|The first excerpt represents the element of Air. It speaks of mental influences and the process of thought, and is drawn from The Jungle Tales of Tarzan by Edgar Rice Burroughs:
in the creature's neck. Tibo had shuddered at the sight,
but he had thrilled, too, and for the first time there
entered his dull, Negroid mind a vague desire to emulate
his savage foster parent. But Tibo, the little black boy,
lacked the divine spark which had permitted Tarzan,
the white boy, to benefit by his training in the ways
of the fierce jungle. In imagination he was wanting,
and imagination is but another name for super-intelligence.
Imagination it is which builds bridges, and cities,
and empires. The beasts know it not, the blacks only
a little, while to one in a hundred thousand of earth's
The Jungle Tales of Tarzan
|The second excerpt represents the element of Fire. It speaks of emotional influences and base passions, and is drawn from Salammbo by Gustave Flaubert:
Spendius first read the letter three times in succession; and held up
by two Cappadocians, who bore him seated on their shoulders, he had
himself conveyed from place to place and re-read it. For seven hours
He reminded the Mercenaries of the promises of the Great Council; the
Africans of the cruelties of the stewards, and all the Barbarians of
the injustice of Carthage. The Suffet's mildness was only a bait to
capture them; those who surrendered would be sold as slaves, and the
vanquished would perish under torture. As to flight, what routes could
they follow? Not a nation would receive them. Whereas by continuing
their efforts they would obtain at once freedom, vengeance, and money!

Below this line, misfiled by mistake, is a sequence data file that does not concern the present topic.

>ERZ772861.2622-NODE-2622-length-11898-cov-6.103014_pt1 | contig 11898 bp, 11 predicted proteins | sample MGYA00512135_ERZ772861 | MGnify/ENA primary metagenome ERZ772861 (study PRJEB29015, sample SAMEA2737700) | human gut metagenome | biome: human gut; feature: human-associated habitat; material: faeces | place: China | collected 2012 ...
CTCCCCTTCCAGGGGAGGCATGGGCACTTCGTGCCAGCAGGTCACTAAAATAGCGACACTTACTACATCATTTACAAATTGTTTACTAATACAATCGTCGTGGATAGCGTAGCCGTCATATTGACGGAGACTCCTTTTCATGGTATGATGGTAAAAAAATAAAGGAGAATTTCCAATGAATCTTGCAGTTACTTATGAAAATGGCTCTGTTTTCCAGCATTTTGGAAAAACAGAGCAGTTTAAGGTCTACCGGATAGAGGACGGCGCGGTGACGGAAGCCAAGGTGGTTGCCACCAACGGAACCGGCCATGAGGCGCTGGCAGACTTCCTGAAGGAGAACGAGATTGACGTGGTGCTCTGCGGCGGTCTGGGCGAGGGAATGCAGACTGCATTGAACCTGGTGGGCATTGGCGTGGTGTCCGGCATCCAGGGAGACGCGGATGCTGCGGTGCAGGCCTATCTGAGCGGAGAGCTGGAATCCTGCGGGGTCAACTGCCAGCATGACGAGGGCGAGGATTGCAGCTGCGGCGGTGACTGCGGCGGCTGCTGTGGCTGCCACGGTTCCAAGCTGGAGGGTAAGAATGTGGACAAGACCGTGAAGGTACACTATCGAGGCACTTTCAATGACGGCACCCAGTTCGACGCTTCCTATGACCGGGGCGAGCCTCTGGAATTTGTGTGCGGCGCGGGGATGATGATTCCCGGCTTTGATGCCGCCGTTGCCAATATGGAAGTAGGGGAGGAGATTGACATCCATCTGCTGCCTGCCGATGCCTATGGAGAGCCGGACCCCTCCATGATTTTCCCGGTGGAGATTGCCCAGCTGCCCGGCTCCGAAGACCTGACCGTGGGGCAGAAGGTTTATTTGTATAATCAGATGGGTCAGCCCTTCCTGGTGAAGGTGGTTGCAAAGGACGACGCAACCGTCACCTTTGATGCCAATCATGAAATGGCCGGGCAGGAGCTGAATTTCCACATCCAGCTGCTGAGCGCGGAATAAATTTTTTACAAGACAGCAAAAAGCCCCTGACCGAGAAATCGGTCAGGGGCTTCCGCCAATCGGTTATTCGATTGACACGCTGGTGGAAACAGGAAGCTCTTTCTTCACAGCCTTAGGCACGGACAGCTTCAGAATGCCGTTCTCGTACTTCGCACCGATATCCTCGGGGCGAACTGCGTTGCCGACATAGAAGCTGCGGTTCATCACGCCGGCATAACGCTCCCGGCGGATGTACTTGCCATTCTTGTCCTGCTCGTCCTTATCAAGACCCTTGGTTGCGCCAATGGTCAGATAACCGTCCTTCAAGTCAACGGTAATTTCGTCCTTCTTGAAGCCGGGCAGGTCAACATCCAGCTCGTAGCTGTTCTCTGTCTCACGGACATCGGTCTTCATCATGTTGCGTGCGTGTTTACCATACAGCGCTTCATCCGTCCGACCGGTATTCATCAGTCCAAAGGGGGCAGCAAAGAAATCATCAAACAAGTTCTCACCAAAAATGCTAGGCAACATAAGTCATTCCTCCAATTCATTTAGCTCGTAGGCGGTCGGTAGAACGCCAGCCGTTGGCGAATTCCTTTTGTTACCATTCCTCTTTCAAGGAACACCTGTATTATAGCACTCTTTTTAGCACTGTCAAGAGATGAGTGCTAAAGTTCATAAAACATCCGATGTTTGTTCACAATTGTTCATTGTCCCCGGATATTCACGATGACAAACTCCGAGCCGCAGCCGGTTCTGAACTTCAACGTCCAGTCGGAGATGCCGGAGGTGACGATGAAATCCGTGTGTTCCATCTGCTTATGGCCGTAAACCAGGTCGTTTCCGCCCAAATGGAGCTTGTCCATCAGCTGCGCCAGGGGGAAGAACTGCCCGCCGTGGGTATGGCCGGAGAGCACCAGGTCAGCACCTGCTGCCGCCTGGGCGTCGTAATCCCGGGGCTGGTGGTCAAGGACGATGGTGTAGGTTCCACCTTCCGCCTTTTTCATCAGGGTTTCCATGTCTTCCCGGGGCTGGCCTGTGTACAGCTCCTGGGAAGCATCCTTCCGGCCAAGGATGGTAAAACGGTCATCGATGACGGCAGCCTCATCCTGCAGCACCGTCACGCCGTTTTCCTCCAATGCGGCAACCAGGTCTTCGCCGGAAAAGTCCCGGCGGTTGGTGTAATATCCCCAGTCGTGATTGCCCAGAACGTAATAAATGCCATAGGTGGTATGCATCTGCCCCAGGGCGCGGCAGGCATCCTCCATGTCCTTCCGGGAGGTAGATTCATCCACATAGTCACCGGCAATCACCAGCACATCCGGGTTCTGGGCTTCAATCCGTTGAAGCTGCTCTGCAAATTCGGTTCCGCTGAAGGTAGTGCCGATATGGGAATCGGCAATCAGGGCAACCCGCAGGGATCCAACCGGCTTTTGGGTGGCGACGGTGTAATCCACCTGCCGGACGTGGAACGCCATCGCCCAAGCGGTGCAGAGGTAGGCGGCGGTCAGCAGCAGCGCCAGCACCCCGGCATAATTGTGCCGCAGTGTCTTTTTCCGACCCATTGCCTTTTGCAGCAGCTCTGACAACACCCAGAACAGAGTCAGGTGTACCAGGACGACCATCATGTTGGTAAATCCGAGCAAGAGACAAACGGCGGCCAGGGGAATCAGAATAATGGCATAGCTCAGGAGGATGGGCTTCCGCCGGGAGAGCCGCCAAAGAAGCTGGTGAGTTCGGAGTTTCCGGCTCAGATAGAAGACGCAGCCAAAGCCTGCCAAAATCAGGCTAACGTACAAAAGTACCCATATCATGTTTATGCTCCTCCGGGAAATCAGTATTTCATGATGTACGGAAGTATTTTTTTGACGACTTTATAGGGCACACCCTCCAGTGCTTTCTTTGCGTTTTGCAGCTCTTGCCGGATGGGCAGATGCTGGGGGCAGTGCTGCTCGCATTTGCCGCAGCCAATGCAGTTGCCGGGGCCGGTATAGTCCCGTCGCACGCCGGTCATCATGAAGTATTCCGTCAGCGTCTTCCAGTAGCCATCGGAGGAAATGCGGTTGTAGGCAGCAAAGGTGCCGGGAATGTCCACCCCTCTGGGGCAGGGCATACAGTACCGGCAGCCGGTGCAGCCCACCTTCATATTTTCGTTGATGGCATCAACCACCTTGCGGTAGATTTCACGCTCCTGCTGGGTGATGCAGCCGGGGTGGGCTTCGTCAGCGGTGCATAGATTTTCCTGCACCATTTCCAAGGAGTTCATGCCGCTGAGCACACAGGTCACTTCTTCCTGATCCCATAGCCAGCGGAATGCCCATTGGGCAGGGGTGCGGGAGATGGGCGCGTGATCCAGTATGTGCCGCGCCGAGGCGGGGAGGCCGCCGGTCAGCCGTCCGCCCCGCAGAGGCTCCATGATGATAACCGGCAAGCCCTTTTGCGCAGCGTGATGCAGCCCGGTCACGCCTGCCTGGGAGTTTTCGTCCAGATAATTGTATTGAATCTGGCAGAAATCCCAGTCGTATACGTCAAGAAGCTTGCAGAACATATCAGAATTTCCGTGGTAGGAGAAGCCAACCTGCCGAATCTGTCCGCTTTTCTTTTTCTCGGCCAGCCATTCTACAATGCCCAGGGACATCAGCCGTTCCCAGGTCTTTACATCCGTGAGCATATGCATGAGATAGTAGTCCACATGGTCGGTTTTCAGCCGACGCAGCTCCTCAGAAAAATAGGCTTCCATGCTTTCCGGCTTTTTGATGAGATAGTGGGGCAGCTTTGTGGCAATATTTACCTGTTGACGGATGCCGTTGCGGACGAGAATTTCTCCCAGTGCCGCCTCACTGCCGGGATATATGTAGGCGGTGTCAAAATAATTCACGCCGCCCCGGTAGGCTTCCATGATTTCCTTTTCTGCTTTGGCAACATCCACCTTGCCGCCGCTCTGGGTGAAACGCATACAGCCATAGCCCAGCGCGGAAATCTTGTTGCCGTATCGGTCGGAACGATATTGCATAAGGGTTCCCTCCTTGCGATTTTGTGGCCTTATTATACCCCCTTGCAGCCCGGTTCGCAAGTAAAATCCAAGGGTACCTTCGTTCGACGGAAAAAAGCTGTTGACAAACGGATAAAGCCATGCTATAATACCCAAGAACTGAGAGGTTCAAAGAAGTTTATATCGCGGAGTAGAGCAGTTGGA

|The third excerpt represents the element of Water. It speaks of pure spiritual influences and feelings of love, and is drawn from Vendetta by Honore de Balzac:
magic. This masterpiece of her art and her joy was a votive offering
to their wedded felicity.
Another year of ease and comfort went by. The history of their life
may be given in three words: THEY WERE HAPPY. No event happened to
them of sufficient importance to be recorded.
At the beginning of the year 1819 the picture-dealers requested
Ginevra to give them something beside copies; for competition had so
increased that they could no longer sell her work to advantage. Madame
Porta then perceived the mistake she had made in not exercising her
|The fourth excerpt represents the element of Earth. It speaks of physical influences and the impact of the unseen on the visible world, and is drawn from Lady Chatterley's Lover by D. H. Lawrence:
a stoat, if I'd but been allowed: a raving, doomed thing in the shape
of a woman! If only I could have shot her, and ended the whole misery!
It ought to be allowed. When a woman gets absolutely possessed by her
own will, her own will set against everything, then it's fearful, and
she should be shot at last.'
'And shouldn't men be shot at last, if they get possessed by their own
'Ay!--the same! But I must get free of her, or she'll be at me again. I
wanted to tell you. I must get a divorce if I possibly can. So we must
be careful. We mustn't really be seen together, you and I. I never,
NEVER could stand it if she came down on me and you.'
Lady Chatterley's Lover